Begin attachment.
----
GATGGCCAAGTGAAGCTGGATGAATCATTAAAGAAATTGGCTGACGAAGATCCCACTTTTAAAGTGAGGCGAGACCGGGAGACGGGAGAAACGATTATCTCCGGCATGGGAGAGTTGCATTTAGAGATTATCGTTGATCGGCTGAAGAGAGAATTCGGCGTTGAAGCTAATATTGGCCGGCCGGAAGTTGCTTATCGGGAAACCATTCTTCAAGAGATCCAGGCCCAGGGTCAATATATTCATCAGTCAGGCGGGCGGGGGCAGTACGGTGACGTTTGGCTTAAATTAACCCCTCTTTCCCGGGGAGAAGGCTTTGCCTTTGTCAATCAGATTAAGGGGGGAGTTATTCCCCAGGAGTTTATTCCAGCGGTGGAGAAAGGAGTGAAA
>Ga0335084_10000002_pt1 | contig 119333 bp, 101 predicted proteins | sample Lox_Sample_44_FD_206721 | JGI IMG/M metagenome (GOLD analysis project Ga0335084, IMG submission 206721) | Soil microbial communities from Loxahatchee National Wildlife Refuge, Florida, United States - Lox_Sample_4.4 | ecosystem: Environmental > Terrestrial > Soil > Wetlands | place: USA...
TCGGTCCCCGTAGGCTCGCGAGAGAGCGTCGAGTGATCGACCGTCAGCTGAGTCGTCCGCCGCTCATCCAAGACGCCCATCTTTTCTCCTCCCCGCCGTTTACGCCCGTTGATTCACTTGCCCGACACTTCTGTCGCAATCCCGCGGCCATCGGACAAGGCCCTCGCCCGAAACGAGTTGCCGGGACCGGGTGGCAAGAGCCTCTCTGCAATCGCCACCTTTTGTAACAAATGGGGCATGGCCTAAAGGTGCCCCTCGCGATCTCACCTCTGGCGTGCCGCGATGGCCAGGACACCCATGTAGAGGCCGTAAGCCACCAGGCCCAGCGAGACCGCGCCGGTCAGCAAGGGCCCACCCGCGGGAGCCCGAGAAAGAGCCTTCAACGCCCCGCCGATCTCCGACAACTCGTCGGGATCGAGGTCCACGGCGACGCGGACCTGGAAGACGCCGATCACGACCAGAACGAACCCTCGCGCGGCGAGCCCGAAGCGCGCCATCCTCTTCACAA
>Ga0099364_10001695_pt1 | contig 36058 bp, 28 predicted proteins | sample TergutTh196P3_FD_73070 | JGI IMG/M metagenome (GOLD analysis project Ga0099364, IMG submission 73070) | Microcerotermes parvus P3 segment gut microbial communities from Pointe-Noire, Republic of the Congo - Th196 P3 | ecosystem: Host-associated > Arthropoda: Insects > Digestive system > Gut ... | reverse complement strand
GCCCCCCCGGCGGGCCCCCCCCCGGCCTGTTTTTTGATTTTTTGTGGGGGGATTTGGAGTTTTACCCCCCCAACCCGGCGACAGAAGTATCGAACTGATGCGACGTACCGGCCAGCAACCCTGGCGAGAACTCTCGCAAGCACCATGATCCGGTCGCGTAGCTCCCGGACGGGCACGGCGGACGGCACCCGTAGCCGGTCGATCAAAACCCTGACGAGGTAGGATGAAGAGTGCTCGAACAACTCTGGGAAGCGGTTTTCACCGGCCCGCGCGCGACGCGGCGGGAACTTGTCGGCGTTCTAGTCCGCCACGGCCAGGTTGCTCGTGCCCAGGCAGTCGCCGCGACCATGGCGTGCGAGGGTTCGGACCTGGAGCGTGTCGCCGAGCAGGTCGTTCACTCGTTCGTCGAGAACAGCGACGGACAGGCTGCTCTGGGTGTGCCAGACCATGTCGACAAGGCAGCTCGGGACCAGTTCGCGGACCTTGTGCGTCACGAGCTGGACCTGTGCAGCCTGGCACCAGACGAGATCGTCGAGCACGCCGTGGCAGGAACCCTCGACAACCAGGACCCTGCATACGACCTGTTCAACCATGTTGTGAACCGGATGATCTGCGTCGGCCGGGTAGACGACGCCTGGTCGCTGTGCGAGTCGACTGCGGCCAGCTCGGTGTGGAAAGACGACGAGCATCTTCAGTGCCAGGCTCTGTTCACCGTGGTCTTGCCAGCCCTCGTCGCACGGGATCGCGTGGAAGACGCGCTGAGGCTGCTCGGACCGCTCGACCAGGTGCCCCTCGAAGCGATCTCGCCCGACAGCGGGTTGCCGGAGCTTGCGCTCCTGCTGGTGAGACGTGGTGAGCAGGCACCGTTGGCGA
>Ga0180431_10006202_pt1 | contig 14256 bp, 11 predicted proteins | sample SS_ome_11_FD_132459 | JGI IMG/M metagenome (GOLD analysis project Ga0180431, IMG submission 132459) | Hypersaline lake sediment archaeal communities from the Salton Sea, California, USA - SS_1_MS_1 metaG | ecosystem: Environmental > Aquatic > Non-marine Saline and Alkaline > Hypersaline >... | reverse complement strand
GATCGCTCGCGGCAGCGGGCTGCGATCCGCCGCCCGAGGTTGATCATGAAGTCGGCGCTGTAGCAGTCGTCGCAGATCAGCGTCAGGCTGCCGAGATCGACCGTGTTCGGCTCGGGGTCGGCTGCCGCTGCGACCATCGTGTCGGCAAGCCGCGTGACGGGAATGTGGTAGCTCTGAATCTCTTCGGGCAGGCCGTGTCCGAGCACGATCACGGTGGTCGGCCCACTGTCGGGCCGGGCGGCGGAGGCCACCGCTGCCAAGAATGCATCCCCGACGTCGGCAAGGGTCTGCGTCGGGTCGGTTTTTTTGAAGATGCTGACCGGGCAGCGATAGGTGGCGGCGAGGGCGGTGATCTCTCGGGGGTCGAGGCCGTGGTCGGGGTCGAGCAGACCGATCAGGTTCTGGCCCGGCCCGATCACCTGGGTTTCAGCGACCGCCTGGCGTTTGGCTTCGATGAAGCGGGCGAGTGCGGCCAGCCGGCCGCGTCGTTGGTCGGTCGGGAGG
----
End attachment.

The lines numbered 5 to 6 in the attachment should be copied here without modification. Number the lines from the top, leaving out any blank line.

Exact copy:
GCCCCCCCGGCGGGCCCCCCCCCGGCCTGTTTTTTGATTTTTTGTGGGGGGATTTGGAGTTTTACCCCCCCAACCCGGCGACAGAAGTATCGAACTGATGCGACGTACCGGCCAGCAACCCTGGCGAGAACTCTCGCAAGCACCATGATCCGGTCGCGTAGCTCCCGGACGGGCACGGCGGACGGCACCCGTAGCCGGTCGATCAAAACCCTGACGAGGTAGGATGAAGAGTGCTCGAACAACTCTGGGAAGCGGTTTTCACCGGCCCGCGCGCGACGCGGCGGGAACTTGTCGGCGTTCTAGTCCGCCACGGCCAGGTTGCTCGTGCCCAGGCAGTCGCCGCGACCATGGCGTGCGAGGGTTCGGACCTGGAGCGTGTCGCCGAGCAGGTCGTTCACTCGTTCGTCGAGAACAGCGACGGACAGGCTGCTCTGGGTGTGCCAGACCATGTCGACAAGGCAGCTCGGGACCAGTTCGCGGACCTTGTGCGTCACGAGCTGGACCTGTGCAGCCTGGCACCAGACGAGATCGTCGAGCACGCCGTGGCAGGAACCCTCGACAACCAGGACCCTGCATACGACCTGTTCAACCATGTTGTGAACCGGATGATCTGCGTCGGCCGGGTAGACGACGCCTGGTCGCTGTGCGAGTCGACTGCGGCCAGCTCGGTGTGGAAAGACGACGAGCATCTTCAGTGCCAGGCTCTGTTCACCGTGGTCTTGCCAGCCCTCGTCGCACGGGATCGCGTGGAAGACGCGCTGAGGCTGCTCGGACCGCTCGACCAGGTGCCCCTCGAAGCGATCTCGCCCGACAGCGGGTTGCCGGAGCTTGCGCTCCTGCTGGTGAGACGTGGTGAGCAGGCACCGTTGGCGA
>Ga0180431_10006202_pt1 | contig 14256 bp, 11 predicted proteins | sample SS_ome_11_FD_132459 | JGI IMG/M metagenome (GOLD analysis project Ga0180431, IMG submission 132459) | Hypersaline lake sediment archaeal communities from the Salton Sea, California, USA - SS_1_MS_1 metaG | ecosystem: Environmental > Aquatic > Non-marine Saline and Alkaline > Hypersaline >... | reverse complement strand